Red Velvet Ant

This last day of August began cloudy, warm and very humid. The harsh rasping of cicadas filled the air, a constant, enveloping background of edgy sound. Two Chimney Swifts flew over low, twittering, against a hazy blue sky. 

As I started out for a walk, I stopped along the driveway to watch a colorful Red Velvet Ant as it crawled across the driveway from grass on one side to the other. A Red Velvet Ant is actually a wasp, but a female has no wings and looks like a very large red and black striped ant. Red Velvet Ants are solitary, and are parasites of other, ground-living wasps and bees. They are not aggressive, but if handled or disturbed, have an extremely painful and powerful sting.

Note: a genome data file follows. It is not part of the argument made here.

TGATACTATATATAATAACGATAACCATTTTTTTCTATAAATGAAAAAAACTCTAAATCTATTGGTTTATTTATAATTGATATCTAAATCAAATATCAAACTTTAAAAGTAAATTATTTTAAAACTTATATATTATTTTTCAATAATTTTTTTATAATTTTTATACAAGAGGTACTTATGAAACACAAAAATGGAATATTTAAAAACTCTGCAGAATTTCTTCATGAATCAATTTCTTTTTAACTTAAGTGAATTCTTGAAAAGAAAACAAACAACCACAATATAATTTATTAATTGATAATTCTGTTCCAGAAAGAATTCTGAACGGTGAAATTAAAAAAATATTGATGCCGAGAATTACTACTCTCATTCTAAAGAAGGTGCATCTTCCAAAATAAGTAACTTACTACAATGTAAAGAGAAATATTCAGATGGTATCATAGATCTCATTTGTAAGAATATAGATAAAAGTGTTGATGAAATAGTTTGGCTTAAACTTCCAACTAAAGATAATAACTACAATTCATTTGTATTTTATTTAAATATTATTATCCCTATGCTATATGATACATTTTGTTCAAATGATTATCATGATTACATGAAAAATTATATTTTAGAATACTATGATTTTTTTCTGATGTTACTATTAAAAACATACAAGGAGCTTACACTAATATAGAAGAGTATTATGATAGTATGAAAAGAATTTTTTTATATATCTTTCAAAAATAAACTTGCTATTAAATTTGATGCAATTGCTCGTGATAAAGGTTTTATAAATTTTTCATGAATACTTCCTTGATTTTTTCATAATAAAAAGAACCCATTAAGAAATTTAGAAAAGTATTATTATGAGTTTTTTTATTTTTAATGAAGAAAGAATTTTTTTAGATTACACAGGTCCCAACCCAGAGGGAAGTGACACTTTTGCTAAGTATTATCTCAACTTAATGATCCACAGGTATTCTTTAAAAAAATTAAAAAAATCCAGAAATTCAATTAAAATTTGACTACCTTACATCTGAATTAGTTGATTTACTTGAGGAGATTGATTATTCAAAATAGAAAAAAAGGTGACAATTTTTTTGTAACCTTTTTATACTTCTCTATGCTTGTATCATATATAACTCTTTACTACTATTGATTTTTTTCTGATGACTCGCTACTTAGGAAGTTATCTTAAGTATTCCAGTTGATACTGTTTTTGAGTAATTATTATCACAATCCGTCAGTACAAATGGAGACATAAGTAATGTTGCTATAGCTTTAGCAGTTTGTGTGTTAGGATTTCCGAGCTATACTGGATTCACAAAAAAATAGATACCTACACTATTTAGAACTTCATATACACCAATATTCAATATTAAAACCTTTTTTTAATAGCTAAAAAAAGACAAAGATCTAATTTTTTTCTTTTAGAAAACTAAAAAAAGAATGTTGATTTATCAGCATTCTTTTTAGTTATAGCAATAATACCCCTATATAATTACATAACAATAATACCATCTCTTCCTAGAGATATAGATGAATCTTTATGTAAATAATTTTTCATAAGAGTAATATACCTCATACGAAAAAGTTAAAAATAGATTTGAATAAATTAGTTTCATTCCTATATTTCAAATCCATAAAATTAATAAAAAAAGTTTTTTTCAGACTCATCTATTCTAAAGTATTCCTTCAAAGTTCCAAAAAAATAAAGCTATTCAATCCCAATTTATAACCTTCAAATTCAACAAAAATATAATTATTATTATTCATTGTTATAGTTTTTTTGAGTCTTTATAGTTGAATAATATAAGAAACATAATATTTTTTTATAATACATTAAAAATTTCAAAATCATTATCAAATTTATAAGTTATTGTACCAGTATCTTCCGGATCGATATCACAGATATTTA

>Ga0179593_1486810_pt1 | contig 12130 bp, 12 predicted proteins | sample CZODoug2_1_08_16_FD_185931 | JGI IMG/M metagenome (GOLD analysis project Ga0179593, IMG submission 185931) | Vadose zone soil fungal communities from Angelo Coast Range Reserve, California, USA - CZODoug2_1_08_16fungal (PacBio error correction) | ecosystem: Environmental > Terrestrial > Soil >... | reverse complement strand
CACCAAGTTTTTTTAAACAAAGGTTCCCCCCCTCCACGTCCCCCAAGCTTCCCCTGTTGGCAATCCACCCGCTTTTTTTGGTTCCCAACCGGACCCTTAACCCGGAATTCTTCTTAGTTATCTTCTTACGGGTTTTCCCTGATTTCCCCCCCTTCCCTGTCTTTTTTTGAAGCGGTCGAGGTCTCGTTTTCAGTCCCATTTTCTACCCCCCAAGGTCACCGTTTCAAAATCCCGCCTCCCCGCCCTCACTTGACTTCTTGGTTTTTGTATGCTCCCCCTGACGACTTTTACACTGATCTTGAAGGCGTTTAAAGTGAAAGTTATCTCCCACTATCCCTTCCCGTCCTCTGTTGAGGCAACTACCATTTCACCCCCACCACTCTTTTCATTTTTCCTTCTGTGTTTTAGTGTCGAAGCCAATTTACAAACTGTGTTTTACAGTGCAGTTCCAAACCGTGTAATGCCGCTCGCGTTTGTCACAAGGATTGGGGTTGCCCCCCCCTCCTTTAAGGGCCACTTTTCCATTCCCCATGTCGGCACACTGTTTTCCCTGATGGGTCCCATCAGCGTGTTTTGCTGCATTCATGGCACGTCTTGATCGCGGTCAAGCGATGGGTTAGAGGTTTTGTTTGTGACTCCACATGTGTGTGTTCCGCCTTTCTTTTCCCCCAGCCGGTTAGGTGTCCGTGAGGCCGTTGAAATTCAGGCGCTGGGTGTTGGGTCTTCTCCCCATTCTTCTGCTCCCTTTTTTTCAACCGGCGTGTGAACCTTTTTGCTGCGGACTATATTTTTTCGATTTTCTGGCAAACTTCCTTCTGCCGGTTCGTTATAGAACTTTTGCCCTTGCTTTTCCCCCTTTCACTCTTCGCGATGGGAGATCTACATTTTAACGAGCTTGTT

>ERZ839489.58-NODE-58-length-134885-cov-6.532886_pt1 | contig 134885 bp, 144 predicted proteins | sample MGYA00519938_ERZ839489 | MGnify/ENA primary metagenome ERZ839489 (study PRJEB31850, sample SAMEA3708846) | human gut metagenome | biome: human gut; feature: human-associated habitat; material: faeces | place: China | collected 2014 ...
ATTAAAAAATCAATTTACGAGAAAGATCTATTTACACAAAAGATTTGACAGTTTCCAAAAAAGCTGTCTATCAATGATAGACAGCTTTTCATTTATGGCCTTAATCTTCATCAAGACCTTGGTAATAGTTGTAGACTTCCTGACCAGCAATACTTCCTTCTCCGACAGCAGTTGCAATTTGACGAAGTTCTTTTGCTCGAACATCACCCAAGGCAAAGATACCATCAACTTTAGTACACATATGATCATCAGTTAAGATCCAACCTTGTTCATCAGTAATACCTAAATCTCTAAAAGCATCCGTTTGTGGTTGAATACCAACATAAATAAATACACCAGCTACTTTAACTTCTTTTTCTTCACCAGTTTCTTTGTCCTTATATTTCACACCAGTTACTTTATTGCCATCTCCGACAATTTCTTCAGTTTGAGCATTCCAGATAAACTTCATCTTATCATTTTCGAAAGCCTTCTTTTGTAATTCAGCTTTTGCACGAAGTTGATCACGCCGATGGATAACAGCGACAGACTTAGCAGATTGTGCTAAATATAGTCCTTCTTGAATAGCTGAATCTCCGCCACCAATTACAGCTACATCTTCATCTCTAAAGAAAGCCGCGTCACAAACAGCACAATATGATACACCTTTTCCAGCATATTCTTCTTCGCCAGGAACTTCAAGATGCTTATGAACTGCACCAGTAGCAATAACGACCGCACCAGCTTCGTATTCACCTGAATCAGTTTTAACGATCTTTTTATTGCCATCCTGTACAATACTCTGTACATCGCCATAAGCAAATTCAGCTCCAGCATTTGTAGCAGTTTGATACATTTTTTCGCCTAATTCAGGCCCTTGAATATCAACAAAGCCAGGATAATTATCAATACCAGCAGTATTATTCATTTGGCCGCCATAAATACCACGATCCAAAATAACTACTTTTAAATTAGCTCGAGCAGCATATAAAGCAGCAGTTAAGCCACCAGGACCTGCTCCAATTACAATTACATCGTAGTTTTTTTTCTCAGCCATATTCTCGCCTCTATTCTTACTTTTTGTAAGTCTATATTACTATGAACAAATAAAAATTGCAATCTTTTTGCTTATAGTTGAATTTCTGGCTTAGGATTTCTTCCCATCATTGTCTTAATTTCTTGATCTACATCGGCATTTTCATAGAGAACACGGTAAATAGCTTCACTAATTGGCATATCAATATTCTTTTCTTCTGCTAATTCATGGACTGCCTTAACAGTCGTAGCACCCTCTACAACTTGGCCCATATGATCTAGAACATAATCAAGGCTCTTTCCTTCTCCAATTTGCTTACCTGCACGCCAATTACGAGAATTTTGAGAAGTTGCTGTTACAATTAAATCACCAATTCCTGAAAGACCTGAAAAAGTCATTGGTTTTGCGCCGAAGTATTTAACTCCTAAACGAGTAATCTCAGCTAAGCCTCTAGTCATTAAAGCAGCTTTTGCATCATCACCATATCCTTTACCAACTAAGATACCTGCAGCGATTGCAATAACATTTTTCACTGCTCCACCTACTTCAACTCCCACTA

When I walked on, the calls of birds all along the way were widely scattered and scarce – Carolina Chickadees, Tufted Titmice, Northern Cardinals, Eastern Towhees, Carolina Wrens. A Downy Woodpecker whinnied, a Great Crested Flycatcher called its summery whreep! The soft pik-a-tuk calls of two Summer Tanagers moved through a stand of pines. A Blue-gray Gnatcatcher called its wispy spee-spee from a water oak. In one large yard already littered with lots of crumpled fallen leaves, a dozen American Robins foraged in the grass, and two Brown Thrashers watched from under the shade of a bush. Blue Jays cried and flew from tree to tree. A White-eyed Vireo sang from a small, dense thicket of trees and shrubs. 

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